The attack on Progress by the GMB union at its annual conference is odd and reflects the uncertainty of trade unions as they try and work out their role and status in a 21st century which is proving very unfriendly to trade unions across the world. In the United States, only 7 per cent of the private sector workforce is unionized. The figures in France are similarly low. In Britain, TUC membership has shrunk for the fourth year in succession.
Union bashers may rejoice, and certainly there are Tory MPs who think the last great bit of Thatcherite unfinished business is the extirpation of organized labour. But workers are citizens and the plethora of labour regulations that the state has imposed is a function of the absence of social partnership that can solve workplace differences as a negotiation process rather than an assertion of legal rights. As shop stewards disappear every solicitor’s high street window offers legal representation right for employees with a grievance.
In Germany, workers need a 75 per cent strike vote to stop work. That is not law but German union practice. Swedish unions reject a state imposed minimum wage and promote free trade. The German-Nordic union model remains the most successful model in the G20. I confess, as someone who believes that trade unions are the only counterweight to the greed and cruelty and inequalities so well described in Ferdinand Mount’s The New Few, that I long for a major renaissance of unions able to recruit and represent the broad mass of salaried workers.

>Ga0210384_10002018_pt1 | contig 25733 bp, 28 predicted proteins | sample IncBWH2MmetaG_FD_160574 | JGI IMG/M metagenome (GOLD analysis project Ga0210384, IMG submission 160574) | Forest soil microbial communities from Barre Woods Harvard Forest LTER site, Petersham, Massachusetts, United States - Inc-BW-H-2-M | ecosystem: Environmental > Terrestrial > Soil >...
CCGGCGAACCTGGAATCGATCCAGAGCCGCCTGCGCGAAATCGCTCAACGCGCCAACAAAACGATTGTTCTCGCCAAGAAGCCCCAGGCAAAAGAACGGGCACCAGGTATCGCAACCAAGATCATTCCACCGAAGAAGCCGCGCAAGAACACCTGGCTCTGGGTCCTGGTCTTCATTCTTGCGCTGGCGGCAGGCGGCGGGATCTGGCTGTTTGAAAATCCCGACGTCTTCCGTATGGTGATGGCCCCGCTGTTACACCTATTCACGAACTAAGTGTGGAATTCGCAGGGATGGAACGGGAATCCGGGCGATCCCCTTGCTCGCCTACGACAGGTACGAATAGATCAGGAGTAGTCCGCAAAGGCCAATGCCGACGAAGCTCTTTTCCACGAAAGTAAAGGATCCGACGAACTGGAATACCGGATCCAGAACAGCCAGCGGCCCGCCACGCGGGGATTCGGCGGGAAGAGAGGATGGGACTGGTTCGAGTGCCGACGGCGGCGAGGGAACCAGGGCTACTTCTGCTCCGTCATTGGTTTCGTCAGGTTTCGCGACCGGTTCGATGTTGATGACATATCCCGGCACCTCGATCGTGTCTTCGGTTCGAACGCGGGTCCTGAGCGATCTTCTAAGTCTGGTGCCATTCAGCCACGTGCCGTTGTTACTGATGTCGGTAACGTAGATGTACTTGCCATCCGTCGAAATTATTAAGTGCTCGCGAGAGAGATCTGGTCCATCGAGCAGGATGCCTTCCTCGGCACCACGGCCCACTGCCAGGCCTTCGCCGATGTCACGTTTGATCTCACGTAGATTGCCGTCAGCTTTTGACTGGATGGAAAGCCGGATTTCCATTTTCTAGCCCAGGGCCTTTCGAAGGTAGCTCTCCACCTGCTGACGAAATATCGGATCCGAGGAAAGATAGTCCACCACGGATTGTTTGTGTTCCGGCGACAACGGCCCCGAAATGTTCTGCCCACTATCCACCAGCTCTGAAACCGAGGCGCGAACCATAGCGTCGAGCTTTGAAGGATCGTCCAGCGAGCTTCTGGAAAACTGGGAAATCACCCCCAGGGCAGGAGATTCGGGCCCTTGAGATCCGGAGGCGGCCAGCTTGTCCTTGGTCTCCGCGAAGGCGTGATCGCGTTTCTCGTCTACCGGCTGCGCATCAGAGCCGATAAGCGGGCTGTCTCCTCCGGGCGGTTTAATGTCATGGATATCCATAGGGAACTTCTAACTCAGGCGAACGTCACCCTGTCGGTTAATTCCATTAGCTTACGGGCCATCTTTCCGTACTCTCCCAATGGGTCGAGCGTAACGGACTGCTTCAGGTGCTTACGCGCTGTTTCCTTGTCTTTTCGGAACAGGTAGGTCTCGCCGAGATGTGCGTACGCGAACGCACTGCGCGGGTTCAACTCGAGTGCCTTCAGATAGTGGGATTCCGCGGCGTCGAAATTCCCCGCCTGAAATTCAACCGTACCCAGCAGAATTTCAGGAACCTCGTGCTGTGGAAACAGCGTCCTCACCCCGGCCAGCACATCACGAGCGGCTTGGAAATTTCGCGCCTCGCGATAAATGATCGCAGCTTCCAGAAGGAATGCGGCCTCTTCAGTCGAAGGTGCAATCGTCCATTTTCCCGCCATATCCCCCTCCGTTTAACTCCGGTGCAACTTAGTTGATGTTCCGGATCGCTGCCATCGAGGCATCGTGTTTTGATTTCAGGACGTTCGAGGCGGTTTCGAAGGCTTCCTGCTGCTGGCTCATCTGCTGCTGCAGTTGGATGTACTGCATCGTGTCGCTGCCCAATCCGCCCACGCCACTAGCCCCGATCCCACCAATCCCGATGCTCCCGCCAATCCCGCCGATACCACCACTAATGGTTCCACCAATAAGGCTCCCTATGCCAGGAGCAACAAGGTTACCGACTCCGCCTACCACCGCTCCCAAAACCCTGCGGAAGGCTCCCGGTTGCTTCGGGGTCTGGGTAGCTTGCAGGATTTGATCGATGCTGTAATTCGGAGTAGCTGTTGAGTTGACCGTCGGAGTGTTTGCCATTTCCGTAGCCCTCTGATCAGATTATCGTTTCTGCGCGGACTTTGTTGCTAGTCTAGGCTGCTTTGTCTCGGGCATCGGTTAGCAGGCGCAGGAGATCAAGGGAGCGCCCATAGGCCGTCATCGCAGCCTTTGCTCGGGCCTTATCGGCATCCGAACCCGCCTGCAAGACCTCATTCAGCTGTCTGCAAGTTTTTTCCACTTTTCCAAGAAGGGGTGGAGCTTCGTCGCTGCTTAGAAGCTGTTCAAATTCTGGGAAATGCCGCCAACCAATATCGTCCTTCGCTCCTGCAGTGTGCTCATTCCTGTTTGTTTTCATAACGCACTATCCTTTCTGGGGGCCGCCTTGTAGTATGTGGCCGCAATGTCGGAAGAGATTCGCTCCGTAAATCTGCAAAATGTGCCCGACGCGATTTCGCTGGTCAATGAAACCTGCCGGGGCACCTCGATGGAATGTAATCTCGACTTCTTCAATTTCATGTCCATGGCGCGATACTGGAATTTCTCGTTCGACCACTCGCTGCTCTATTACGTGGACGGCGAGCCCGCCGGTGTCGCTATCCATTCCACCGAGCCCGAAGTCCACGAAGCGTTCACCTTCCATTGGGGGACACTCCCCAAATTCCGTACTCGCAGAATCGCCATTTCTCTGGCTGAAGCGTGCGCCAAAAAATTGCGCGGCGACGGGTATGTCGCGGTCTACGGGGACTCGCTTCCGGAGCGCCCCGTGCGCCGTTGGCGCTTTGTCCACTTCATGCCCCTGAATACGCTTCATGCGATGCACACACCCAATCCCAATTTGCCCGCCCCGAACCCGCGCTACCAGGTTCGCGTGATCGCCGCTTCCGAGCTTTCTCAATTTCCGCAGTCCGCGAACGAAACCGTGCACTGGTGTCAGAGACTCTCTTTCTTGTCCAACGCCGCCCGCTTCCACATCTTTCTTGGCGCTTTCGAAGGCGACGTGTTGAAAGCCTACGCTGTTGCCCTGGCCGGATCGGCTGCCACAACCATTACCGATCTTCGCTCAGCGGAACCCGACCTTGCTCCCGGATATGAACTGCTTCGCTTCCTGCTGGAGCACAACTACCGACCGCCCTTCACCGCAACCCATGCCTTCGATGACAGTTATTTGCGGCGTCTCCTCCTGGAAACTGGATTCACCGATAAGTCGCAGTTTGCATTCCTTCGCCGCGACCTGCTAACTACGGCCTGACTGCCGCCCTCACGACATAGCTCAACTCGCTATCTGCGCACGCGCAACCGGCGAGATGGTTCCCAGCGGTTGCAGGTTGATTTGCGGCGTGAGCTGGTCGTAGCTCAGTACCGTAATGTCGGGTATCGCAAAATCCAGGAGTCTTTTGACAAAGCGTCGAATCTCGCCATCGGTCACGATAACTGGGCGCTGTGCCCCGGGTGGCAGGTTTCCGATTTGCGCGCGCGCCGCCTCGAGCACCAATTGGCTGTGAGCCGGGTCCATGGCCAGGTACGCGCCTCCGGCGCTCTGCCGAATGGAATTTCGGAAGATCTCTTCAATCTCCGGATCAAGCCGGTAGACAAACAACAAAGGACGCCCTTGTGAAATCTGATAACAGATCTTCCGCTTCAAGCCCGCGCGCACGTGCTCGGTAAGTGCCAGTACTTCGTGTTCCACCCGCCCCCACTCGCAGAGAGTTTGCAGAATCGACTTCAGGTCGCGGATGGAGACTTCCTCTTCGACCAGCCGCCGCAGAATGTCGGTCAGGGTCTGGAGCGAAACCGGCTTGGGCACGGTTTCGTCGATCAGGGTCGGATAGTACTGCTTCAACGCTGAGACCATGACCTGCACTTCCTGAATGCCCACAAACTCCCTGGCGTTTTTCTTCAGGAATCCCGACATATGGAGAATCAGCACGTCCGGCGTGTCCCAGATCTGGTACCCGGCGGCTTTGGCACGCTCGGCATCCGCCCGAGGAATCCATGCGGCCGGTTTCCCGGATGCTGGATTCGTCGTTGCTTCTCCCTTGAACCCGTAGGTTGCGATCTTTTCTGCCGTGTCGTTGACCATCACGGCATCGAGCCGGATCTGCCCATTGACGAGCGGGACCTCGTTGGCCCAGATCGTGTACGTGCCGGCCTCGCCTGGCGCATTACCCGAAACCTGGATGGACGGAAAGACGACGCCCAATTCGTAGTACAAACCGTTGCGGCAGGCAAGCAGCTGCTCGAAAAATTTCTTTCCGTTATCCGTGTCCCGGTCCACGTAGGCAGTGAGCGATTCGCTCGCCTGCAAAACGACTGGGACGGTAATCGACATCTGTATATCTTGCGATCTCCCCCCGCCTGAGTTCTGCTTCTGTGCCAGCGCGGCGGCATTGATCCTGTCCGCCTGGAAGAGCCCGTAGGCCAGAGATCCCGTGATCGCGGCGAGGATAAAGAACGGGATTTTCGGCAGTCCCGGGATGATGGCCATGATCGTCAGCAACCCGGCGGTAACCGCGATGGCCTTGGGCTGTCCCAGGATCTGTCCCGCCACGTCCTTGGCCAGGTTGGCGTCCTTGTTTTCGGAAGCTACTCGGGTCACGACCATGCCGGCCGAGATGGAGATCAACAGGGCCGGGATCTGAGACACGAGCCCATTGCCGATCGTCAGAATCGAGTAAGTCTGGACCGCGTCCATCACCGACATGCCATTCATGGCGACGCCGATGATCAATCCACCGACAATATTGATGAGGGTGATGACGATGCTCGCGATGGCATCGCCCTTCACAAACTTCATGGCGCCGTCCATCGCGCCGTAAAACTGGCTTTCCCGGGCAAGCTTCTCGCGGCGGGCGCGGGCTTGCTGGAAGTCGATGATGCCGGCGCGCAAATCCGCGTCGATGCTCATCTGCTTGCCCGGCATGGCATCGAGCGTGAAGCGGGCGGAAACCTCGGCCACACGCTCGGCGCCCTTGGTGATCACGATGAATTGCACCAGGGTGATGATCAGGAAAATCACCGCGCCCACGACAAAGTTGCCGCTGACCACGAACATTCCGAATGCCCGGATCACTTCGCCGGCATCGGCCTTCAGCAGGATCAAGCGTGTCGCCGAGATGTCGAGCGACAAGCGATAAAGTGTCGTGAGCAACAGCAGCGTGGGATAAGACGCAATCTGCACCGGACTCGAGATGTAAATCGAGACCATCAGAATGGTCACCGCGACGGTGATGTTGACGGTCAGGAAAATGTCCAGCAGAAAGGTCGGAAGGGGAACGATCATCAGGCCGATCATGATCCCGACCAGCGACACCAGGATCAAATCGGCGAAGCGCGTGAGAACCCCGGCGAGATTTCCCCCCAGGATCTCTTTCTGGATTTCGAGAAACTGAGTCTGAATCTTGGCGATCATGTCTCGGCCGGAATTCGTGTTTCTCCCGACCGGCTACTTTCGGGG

So it is odd that as part of the subterranean and necessary discussion of the need for a new role and purpose of unions in British democratic left politics, there is an attack on one of the most ecumenical outfits contributing to evolution of the post old-new Labour Party. Progress may have been launched by so-called Blairite outriders but it has now hitched its wagon firmly to the Miliband (E) project; and Ed Miliband is always the keynote speaker at Progress conferences. The Blair-Brown wars are so yesterday.
Picking a fight with Progress is incoherent and misguided, especially as this government cannot communicate with workers in the way that all successful Tory administrations have since the days of Disraeli. Even Mrs Thatcher was careful to divide unions into her Scargillite foes and those she could do business with. Today’s Tories have no language for talking to unions.
The GMB would be advised to work with Progress rather than denounce it. After three decades of ‘Enrichessez-vous’, the search for a fairer deal for the waged and salaried losers is palpable. Old unions are over. New unions are waiting to be born and the party that can shape a new unionism will dictate the flow of politics in the next era.